Covid-19 more likely to cause neurological issues than vaccines, study finds

Infection from Covid-19 carries a far greater risk than either Pfizer or AstraZeneca jab

Samuel Lovett
Science Correspondent
Monday 25 October 2021 16:53
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<p>University of Oxford researchers analysed the healthcare records of more than 32 million people </p>

University of Oxford researchers analysed the healthcare records of more than 32 million people

Coronavirus is far more likely to cause neurological complications in people than the Covid-19 vaccines, a new study has shown.

Researchers from the University of Oxford analysed the healthcare records of more than 32 million people in England and found that Guillain-Barre syndrome, Bell’s palsy and haemorrhage stroke were linked to both infection and vaccination.

However, while a first dose of the AstraZeneca and Pfizer vaccine can lead to the development of an adverse neurological event shortly after administration, infection from Covid-19 carries a far greater risk than either jab.

The study, published in Nature Medicine, estimates that there were 38 excess cases of Guillain–Barre syndrome per 10 million people given the AstraZeneca vaccine, compared to 145 cases per 10 million after testing positive for Covid-19.

Dr Lahiru Handunnetthi, a co-author of the study, said: “In our study of over 32 million people, we found that several neurological complications such as Guillain-Barre syndrome were linked to both Covid-19 infection and first dose vaccination.

“These neurological complications were very rare, but awareness of these will be important for patient care during mass vaccination programmes across the world.”

Initial vaccine clinical trials were not large enough to be able to detect very rare adverse neurological events – those that happen in less than one person out of 10,000.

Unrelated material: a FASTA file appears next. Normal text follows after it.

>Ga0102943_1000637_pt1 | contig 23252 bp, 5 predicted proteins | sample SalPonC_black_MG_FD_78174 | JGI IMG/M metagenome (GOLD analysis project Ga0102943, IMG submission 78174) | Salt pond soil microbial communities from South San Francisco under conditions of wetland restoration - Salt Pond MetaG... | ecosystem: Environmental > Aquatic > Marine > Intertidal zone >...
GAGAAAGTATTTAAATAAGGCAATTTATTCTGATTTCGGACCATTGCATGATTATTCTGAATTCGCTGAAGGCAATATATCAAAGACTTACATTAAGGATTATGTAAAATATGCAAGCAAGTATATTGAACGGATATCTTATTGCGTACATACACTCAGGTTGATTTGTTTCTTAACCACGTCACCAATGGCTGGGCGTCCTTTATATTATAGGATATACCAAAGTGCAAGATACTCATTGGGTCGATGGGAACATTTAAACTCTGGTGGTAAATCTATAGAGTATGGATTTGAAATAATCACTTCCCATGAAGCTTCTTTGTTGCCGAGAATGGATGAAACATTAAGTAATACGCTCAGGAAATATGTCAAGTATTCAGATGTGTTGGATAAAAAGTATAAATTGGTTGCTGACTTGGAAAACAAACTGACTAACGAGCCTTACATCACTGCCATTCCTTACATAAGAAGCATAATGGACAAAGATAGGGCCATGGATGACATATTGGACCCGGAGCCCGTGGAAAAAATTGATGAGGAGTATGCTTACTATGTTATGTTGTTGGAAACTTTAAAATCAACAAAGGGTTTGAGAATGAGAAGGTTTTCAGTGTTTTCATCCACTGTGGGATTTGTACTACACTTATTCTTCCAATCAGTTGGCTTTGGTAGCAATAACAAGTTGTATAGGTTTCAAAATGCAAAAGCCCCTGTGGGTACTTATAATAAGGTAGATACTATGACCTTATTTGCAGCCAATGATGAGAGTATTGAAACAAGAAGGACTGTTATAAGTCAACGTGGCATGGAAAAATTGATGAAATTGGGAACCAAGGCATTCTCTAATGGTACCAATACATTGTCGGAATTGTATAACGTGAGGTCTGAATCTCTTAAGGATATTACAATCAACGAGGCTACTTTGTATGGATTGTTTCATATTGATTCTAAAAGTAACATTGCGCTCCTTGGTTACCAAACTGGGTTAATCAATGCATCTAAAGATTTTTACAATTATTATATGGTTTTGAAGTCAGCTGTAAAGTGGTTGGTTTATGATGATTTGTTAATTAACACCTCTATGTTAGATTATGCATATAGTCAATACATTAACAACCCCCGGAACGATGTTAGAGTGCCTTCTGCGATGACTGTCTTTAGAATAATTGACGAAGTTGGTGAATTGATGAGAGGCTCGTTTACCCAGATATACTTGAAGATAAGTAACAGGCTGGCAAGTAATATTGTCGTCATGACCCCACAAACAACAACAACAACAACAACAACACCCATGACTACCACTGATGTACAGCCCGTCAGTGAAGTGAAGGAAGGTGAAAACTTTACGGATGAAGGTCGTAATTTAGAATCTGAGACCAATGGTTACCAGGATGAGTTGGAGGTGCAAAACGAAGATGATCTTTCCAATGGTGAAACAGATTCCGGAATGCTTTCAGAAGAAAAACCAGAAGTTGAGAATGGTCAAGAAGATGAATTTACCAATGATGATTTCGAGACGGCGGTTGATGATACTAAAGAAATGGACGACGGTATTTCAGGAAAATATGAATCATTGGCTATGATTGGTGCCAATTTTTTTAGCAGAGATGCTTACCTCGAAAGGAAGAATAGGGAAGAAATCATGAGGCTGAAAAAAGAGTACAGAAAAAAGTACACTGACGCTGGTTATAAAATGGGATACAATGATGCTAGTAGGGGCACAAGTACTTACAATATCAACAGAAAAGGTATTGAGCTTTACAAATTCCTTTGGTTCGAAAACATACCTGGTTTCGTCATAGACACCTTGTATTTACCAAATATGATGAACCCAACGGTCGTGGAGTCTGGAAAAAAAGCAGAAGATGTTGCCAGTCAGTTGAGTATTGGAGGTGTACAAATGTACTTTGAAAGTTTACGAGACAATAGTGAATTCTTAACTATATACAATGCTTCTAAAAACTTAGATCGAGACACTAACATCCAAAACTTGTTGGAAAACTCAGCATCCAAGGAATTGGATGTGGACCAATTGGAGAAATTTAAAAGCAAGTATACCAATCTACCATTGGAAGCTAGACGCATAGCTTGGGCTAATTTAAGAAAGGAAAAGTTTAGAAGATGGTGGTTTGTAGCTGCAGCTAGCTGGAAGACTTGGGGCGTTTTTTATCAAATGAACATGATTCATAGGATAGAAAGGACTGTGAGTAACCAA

The Oxford study was able to achieve this by looking at the real-world data from millions of healthcare records in England.

The authors also report an association between the Pfizer vaccine and haemorrhagic stroke, though experts not involved in the study have questioned this link due to the weakness of the data.

“This was only seen in one cohort, it wasn’t also found in the Scottish data, and it looks to me a very small signal and possibly not very significant,” said Peter Openshaw, a professor of experimental medicine at Imperial College London.

He said other adverse events linked to both the Pfizer and AstraZeneca vaccines “were dwarfed by the neurological disorders seen after testing positive for Covid: Guillain–Barre syndrome, myasthenia-like disease, subarachnoid haemorrhage, encephalitis, and Bell’s palsy were all quite common, especially in the first two weeks after testing positive for Sars-CoV-2.

“The neurological complications of Sars-CoV-2 vaccines are much rarer than the neurological complications of Covid-19, showing the vital importance of getting vaccinated.”

Aziz Sheikh, professor of primary care research and development at the University of Edinburgh and a co-author of the paper, said: “A key strength of this study was that we were able to replicate the analysis in Scotland’s national Covid-19 dataset.

“Overall, this provided strong support to the findings observed in the English dataset.”

The authors of the study acknowledged a number of limitations to their findings; only risks associated with the first vaccine dose were examined, as data on outcomes following second doses was limited at the time of the research.

And only hospital admissions and mortality were included in the examined healthcare data, so patients with milder neurological disease may not have been included and the overall burden of neurological adverse events from vaccination and infection could be underestimated.

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